The Battle for Azeroth alpha is up on the test servers, and datamining is in full swing. I’ve poured over every bit of Hunter info I could find. I have some opinions on what I’ve seen, but it’s hard to say anything definitively until I can play myself. Streamers and influencers will probably have access to play this any day now, and then hopefully I’ll find a way in during the next waves.
My initial reaction to BM is pretty disappointing, but I don’t think they’ve put much work into it yet. A lot of it looks the same as it did 3 months ago at BlizzCon, and there’s obviously some placeholder stuff still there (like having Way of the Cobra as a talent when we only have 1 pet now). Nothing jumps out at me as exciting so far, but there are some pet things to discuss.
My initial reaction to the MM changes is pretty positive. Marking Targets RNG is gone, Vulnerable is gone, Steady Shot is back, and the whole talent tree is full of new stuff to explore. Also, it appears that Lone Wolf is a permanent passive now. No pets for MM, period. But I’m hoping Blizzard can come up with a compromise there without locking out a whole talent row for it (as it is today). I have some suggestions there.
Survival looks like it has many more ranged abilities, and to me it feels like it’s becoming disturbingly similar to Beast Mastery. In fact, one could almost argue it has more hunter/pet interplay than BM does at this point. I don’t want to say Survival is “stealing” abilities or talents that would be better suited to BM (or even MM), but I do question this direction. They’re adding so much ranged capability that I wonder if there’s even a point of keeping the spec as “melee” for the sake of appearances.
Update: Some of this pet information is out of date. See this post.
All families will have a special ability
- These are things like shell shield, movement speed reductions, mortal wounds debuff, purging, and more. Every pet should have something like this. There are no raid buffs on any of the pets.
- Here are a few examples of new abilities: Winged Agility, Thick Fur, Spirit Shock
- Big abilities like blood lust and battle rez have moved to pet specs and are no longer tied to specific families.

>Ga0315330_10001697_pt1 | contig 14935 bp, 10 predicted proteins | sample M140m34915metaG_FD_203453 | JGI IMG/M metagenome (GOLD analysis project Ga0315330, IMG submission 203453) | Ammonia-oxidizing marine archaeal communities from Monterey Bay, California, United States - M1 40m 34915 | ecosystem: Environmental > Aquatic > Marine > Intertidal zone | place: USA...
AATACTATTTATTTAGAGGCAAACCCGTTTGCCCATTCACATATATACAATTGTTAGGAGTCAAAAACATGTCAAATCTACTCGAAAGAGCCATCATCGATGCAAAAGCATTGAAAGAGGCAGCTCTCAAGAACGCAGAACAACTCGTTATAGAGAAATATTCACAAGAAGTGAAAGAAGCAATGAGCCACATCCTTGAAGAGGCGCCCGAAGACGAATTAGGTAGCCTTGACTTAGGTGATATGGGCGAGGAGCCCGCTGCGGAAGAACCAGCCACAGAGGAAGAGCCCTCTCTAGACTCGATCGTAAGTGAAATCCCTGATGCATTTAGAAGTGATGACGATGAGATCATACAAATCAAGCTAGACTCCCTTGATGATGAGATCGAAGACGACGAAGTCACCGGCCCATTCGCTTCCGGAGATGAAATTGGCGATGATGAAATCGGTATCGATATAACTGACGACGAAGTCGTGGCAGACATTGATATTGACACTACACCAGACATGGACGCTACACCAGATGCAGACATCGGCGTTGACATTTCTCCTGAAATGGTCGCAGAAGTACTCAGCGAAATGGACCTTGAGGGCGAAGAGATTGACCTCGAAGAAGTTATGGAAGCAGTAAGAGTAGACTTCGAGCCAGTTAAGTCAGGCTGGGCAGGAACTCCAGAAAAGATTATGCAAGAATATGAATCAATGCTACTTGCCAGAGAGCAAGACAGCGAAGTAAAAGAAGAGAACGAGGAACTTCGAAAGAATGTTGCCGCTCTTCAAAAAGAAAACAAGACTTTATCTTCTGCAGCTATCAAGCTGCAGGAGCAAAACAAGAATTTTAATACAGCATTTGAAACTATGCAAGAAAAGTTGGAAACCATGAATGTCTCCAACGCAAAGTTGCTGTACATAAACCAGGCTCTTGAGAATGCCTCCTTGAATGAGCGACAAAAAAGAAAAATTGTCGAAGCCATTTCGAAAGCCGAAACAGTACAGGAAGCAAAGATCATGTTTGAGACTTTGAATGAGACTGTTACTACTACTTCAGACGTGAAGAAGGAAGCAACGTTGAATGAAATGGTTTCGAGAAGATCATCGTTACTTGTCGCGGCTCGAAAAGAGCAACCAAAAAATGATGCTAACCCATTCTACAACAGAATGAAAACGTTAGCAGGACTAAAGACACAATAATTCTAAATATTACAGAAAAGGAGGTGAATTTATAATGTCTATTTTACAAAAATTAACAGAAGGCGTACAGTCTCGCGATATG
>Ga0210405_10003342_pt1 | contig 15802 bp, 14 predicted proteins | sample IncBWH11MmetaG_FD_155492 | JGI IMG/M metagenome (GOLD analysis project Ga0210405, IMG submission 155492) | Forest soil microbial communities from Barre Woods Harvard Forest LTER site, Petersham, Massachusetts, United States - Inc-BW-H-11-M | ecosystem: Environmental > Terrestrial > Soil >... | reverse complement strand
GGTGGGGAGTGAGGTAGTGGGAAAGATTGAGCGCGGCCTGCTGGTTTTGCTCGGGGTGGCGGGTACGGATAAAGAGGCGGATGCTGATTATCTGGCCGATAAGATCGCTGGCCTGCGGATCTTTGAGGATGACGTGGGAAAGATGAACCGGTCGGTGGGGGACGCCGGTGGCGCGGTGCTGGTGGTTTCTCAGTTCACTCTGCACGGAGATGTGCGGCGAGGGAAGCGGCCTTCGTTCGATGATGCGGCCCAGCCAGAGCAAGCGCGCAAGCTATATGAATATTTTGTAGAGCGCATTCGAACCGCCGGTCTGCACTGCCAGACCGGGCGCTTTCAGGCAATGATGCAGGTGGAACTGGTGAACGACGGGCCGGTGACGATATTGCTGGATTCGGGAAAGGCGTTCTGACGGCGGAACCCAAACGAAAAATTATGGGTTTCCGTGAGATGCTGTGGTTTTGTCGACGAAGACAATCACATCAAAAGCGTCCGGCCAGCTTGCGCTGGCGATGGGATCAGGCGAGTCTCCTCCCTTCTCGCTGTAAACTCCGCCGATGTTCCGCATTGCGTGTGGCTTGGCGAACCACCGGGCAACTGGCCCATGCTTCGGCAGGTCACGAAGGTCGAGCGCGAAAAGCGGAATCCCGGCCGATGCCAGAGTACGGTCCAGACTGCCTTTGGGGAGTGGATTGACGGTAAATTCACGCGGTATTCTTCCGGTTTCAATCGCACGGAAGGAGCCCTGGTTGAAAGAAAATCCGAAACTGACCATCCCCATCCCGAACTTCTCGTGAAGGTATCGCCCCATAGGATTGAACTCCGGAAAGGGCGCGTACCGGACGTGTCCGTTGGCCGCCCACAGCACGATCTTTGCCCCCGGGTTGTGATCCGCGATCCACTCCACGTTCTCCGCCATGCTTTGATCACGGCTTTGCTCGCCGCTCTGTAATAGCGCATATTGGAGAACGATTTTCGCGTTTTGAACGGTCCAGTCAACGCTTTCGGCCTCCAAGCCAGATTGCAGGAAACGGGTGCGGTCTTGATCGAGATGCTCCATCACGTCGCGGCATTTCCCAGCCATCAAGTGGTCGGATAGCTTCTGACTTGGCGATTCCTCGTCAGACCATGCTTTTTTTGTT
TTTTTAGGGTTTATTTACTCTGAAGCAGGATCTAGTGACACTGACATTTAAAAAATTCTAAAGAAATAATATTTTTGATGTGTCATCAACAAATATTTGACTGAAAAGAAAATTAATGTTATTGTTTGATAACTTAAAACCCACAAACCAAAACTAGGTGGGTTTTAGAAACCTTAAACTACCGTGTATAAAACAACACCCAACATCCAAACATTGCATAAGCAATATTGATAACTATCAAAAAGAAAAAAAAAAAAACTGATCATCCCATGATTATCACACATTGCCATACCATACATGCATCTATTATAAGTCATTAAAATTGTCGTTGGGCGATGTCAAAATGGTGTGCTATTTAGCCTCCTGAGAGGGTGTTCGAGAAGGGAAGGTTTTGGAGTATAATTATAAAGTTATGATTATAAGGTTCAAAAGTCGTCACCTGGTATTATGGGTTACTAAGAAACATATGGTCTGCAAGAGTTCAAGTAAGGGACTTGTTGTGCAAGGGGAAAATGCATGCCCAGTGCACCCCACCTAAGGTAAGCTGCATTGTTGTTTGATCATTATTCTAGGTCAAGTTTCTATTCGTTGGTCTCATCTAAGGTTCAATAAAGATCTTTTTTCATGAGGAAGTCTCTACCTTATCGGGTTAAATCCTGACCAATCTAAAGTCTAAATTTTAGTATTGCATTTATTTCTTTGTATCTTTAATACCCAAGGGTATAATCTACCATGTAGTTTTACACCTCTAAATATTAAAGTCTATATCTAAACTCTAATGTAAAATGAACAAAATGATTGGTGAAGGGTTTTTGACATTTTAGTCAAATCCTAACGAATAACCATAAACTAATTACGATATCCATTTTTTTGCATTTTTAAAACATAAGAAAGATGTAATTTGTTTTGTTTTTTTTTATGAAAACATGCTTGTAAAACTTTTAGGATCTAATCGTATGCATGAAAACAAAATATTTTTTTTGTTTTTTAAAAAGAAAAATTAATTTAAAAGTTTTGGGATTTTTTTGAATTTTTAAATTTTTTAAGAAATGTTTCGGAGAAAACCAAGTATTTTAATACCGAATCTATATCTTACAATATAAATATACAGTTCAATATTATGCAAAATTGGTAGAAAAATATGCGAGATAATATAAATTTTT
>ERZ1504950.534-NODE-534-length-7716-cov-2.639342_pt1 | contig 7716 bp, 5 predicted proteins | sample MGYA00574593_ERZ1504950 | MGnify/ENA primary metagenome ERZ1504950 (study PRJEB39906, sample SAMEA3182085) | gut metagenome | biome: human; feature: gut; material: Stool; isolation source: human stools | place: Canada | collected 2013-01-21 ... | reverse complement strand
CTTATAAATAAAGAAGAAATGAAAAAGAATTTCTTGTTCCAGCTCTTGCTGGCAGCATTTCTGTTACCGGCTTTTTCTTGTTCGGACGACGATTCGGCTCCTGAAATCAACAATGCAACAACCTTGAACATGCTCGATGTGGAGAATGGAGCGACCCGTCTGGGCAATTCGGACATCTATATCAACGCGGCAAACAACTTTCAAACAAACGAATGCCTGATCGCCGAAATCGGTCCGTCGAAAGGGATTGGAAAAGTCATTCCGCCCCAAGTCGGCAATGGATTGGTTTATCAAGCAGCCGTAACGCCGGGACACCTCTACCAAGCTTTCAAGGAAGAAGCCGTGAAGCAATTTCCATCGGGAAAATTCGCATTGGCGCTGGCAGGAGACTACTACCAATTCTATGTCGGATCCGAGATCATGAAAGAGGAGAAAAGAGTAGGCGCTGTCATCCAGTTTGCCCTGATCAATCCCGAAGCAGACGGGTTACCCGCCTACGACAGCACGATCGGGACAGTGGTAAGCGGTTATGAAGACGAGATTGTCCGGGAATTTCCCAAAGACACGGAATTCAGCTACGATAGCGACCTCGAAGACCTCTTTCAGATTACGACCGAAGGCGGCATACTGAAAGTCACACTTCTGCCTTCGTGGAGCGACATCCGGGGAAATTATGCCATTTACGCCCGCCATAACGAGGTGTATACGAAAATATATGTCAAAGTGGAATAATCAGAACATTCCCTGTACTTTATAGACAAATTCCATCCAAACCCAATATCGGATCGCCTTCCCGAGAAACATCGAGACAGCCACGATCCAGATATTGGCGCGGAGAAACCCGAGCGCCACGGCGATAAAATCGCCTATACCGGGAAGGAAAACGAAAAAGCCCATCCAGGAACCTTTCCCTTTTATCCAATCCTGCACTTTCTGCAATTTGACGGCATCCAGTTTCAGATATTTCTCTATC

Each pet specialization gets 2 new abilities
- Ferocity gets Primal Rage (Blood Lust) and Predator’s Thirst
- Tenacity gets Circle of Life (Battle Rez) and Endurance Training
- Cunning gets Master’s Call and Pathfinding
- The good thing about this change is you can get blood lust with any pet family.
- The bad news is that battle rez will cost you significant DPS since Tenacity pets do not have Spiked Collar! Dismissing and swapping pets twice in combat is not practical, neither is staying in Tenacity permanently and literally throwing away DPS.
- I hope Blizzard finds a different solution to this. If all specs got Spiked Collar (or none did), that would be one possible solution to this problem. We should never have to give up DPS to get our class utility like this. It’s not even a choice for me. Also note that it’s possible they’ve already done something to fix it, but we just can’t see it in the datamining.
UPDATE: In the latest build Spiked Collar applies to all pets, so that fixes any major issues with this system.
Engineers can create a portable Stable Master
It’s called the Interdimensional Companion Repository. This is a cool addition, but I hope it comes along with more stable slots. There’s no way to see in the datamining if they’ve changed anything regarding the stable system yet.
I can’t help but think that they haven’t done a serious pass on BM yet. The talent tree feels thrown together, and frankly looks kind of boring. It might also be because I had ridiculous expectations built up in my head. 😉 MM and SV have a lot more updates so far, so I can only hope that BM is on the list and this isn’t a serious first pass at the spec.
Dire Frenzy is now the baseline, and Dire Beast is now a level 15 talent. The problem is Dire Beast generates the same amount of Focus and doesn’t seem to give any advantage over Dire Frenzy, unless their plan is to simply have it do more damage than a Dire Frenzy cast (which is kind of boring). In my big BM wishlist post, I suggested that Dire Beast gets a stackable Mantle of Command effect. Why does Dire Beast have to be better? Because it’s a talent, and there has to be a reason to take it over the 2 other options. A reason beyond the visuals of summoning another pet, which is all that seems to exist now.
But I do think it’s a good idea to make Dire Frenzy the baseline. I think it’s an interesting mechanic because it adds a little extra thought to the rotation. At the same time I hope the zoo/beast cannon playstyle is still viable.
Looking at the current talent tree, I can already tell you what would probably be the optimal build without even playing it. A talent like One with the Pack has become all but mandatory — not just for the damage, but for how much more fun the spec is to play. The base proc chance of Wild Call should be at least 40% with a whole new talent in OWTP’s place. It reduces downtime and the procs are fun. It should be part of the spec, period.
Barrage is still a dead talent in its current form. A 3-second channel plus 60 Focus means its opportunity cost is too high to ever be an option, unless they make it do more than twice the relative damage it does today. Stampede is too situational with its 3 minute cooldown and other mechanical restrictions (for the record, I think Stampede would make a nice baseline cooldown for the spec in place of Aspect of the Wild). Once again, Stomp will be the only option in this row.
In the level 100 row, it’s interesting to see a former Survival talent, Spitting Cobra, but that is a boring talent. You just use it on cooldown for the most part. I was also expecting a way for BM to have two pets (at least as an option), and that could easily work as a talent. Hey, Blizzard, I got some good starting points here for some fun level 100 talents. 😛